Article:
Both China and the US are trying to broaden and deepen their influence in Africa, with China dominating the continent economically, whereas the US is more pro-active militarily, Asia Times journalist Brendan O'Reilly told RT.
RT:What does the US hope to achieve with the upcoming summit?
Brendan O'Reilly: Essentially the US is trying to broaden and deepen its influence in Africa right now. The US has many interests in Africa, especially economic, and what we see a lot now is politics and military. Right now the US troops are in a broad swath of the African nations from Mali in the west all the way through to the Central African Republic, Ethiopia into Somalia, and there is a major US military base in Djibouti now, and since 2008 the US has established the US Africa Command to coordinate military activities in Africa.
RT: What are the key factors that attract foreign investors to Africa?
BO: When it comes to the economic side, I think the most attractive thing is the natural resources in Africa and also the African people themselves. If you look at demographics, Africa is the youngest continent in the world, and "fortunately", it is also the poorest - in a way there is an opportunity, and a lot of room for growth. And you see the US and other major powers, especially China, are trying to tap into this growth.
RT: China and the United States are engaged in an ongoing rivalry for influence in Africa. Who do you think will emerge as the dominant player?
BO: I think even if you look right now, China’s influence is greater in Africa, especially from the economic side. The US does roughly about 85 billion dollars a year in trade with Africa; China does 200 billion dollars in trade with Africa. So China is already dominating the continent economically, and I think that influence will only deepen.
RT: How would you compare the different approaches that China and the US take in Africa?
BO: There are several key differences. China is focusing more and more on the economic side, the only Chinese soldiers in Africa are there in UN peacekeeping forces, whereas the US is obviously more pro-active militarily. In 2011, there was intervention into Libya, for example. I think another key factor is the political factor. The US officials, including Barack Obama himself, make a lot of rhetoric about supporting human rights and good governance in Africa, but if you look at the realities on the ground, the US is still willing to do business with some unsavory regimes when it’s in US interests. China officially says they don’t care about the local governments in African countries, they say it’s a policy of non-intervention. This policy has been criticized by some Western observers and by some Africans but I think the US focus on human rights also opens up the US to criticism of hypocrisy, of saying one thing about human rights and doing another.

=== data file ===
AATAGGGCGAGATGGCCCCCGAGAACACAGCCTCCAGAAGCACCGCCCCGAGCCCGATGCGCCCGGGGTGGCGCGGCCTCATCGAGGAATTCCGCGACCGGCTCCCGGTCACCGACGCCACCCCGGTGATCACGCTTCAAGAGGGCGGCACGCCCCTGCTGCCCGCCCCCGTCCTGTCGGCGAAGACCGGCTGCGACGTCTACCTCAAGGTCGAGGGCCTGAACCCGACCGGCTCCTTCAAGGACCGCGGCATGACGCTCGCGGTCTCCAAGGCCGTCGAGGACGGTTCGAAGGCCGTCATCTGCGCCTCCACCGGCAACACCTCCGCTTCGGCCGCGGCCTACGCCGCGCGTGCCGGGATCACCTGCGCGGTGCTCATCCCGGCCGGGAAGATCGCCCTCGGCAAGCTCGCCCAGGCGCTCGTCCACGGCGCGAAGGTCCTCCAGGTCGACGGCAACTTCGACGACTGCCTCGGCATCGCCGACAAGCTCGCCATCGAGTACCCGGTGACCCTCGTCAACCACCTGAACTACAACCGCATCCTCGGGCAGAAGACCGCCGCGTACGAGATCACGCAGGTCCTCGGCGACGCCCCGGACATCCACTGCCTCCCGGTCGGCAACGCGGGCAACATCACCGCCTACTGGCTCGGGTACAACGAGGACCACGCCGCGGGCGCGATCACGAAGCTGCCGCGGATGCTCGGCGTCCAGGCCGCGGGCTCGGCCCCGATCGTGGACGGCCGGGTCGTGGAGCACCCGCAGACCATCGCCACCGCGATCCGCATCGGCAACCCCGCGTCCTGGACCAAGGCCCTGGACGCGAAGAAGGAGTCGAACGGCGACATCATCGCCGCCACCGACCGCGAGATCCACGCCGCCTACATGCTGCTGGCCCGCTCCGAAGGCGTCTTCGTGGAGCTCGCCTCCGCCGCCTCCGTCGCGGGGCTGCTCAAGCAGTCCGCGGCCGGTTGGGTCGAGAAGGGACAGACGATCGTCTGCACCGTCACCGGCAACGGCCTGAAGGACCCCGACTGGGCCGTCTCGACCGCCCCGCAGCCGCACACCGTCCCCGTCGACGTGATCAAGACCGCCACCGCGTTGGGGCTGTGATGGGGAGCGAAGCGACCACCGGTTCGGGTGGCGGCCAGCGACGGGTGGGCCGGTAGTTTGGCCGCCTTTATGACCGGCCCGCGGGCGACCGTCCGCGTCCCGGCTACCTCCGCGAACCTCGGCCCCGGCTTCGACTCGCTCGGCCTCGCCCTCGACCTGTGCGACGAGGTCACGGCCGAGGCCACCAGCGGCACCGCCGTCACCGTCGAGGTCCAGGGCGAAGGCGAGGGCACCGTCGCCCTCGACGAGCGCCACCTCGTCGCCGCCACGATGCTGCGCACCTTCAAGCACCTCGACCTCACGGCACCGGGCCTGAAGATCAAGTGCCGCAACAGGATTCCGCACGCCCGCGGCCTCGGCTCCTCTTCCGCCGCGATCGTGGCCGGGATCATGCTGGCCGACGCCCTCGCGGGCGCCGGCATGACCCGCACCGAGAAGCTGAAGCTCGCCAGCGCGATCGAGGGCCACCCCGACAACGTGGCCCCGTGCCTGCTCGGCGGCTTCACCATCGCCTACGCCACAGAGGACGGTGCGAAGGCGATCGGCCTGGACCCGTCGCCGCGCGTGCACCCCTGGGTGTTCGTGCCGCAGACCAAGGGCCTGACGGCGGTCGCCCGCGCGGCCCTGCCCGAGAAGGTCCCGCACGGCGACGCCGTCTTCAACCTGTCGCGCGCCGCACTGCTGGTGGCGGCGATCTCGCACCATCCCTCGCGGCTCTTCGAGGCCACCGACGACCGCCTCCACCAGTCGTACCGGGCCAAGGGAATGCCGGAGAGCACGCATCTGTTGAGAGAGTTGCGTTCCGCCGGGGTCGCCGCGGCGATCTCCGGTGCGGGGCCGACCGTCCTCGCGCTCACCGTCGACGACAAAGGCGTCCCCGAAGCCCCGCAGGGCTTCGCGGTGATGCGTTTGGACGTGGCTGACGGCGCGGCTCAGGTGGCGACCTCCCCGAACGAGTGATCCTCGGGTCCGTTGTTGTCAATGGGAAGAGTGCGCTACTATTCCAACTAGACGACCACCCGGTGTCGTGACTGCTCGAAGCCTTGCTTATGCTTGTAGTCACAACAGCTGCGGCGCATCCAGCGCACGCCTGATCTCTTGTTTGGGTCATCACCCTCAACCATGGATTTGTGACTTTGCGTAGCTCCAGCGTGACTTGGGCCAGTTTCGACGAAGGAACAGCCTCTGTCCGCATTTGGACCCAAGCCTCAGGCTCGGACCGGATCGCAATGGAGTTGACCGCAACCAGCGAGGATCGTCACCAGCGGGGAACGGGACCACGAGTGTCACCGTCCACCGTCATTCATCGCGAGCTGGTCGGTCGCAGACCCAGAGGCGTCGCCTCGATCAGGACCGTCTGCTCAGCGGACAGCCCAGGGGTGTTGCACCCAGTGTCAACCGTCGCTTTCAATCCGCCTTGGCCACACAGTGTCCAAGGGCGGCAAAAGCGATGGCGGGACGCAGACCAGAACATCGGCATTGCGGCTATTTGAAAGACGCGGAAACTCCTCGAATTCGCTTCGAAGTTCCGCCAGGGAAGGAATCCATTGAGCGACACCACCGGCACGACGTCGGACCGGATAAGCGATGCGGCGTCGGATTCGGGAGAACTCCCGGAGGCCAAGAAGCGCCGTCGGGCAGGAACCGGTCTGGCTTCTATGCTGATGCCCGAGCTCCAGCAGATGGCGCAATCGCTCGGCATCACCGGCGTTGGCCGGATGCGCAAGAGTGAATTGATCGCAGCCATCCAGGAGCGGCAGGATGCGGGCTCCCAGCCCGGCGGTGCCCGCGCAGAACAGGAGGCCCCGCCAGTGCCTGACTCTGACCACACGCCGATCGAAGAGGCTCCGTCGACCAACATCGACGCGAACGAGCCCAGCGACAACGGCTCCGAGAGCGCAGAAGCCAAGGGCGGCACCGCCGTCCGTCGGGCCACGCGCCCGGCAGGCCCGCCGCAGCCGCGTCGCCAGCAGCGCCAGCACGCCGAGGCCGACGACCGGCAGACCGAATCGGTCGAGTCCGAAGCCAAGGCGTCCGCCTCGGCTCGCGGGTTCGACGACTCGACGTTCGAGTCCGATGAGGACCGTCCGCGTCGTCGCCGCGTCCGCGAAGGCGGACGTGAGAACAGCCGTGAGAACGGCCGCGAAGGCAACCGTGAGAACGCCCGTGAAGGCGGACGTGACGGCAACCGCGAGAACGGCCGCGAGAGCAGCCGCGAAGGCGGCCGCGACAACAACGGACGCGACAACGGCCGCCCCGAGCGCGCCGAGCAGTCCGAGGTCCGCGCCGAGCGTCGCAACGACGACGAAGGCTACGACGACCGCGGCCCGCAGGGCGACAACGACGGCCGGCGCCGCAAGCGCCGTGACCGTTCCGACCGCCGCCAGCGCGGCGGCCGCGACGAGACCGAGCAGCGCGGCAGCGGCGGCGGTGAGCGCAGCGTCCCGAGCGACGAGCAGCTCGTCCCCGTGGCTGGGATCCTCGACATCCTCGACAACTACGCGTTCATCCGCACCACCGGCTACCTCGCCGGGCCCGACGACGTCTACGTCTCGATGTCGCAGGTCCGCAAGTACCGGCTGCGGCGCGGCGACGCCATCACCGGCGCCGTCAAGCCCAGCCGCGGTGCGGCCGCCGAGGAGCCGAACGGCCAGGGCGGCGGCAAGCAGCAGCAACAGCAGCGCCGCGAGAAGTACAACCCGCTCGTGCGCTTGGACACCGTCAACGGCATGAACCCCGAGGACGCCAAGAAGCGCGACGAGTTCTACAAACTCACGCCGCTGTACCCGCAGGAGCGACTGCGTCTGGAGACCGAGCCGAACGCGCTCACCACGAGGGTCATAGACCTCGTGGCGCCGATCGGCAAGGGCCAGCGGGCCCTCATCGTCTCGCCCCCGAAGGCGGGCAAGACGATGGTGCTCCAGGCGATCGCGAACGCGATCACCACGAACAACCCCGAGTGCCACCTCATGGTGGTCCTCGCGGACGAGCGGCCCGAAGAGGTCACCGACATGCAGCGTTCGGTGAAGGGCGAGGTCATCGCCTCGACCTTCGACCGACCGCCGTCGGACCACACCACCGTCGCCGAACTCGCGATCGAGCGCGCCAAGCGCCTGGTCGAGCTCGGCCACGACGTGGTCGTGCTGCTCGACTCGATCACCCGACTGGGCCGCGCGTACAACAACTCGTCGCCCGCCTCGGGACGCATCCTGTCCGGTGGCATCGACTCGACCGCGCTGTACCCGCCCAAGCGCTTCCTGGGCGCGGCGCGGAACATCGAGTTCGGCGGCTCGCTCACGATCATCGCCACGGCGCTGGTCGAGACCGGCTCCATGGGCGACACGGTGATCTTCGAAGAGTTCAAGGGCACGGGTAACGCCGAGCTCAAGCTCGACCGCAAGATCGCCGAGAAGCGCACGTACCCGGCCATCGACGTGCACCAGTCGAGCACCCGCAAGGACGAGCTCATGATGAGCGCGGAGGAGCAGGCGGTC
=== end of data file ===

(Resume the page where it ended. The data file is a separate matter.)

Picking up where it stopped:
RT: Which African nations are the priorities for China and the US?
BO: I think a lot of it comes down to regions with many natural resources, specifically petroleum. So countries like Angola, Nigeria – these are on the radar of both the US and China. Of course the two countries take different approaches to Africa. Like I said before, the US is very much in a military effort in Africa, so you can see Nigeria is now suffering from the insurgency of the Boko Haram group in the North, US has troops on the ground trying to help Nigerian local forces to combat this, whereas the Chinese presence in Nigeria is mostly in the South, in the oil-producing regions.
RT: What impact could this "Battle for Africa" have on the rest of the world? Do you think there are more risks or benefits for all parties involved?
BO: It’s difficult to say. I think right now it is a cold conflict and actually there are some overlapping interests as well. Although the US and Africa are competing for influence in China, they also have strong common interests in avoiding things like transnational terrorism and generally promoting stability. Stability is good because it means there is less of threat of Islamic militants, whereas stability is good for Africa particularly because political stability can help to lead to economic growth, as Africans get richer, they can buy more Chinese products.
So there are risks and also potential benefits. Some African nations maybe are trying to play China and the US against each other or perhaps China and the US are also trying to use their political and economic influence to broaden their geopolitical goals. That being said, I think there are major risks of internal conflict, many African nations are suffering from internal insurgency and ethnic strife, and if the African leaders themselves can handle the relationships well, I think there is a lot of potential of growing mutual benefit.
The statements, views and opinions expressed in this column are solely those of the author and do not necessarily represent those of RT.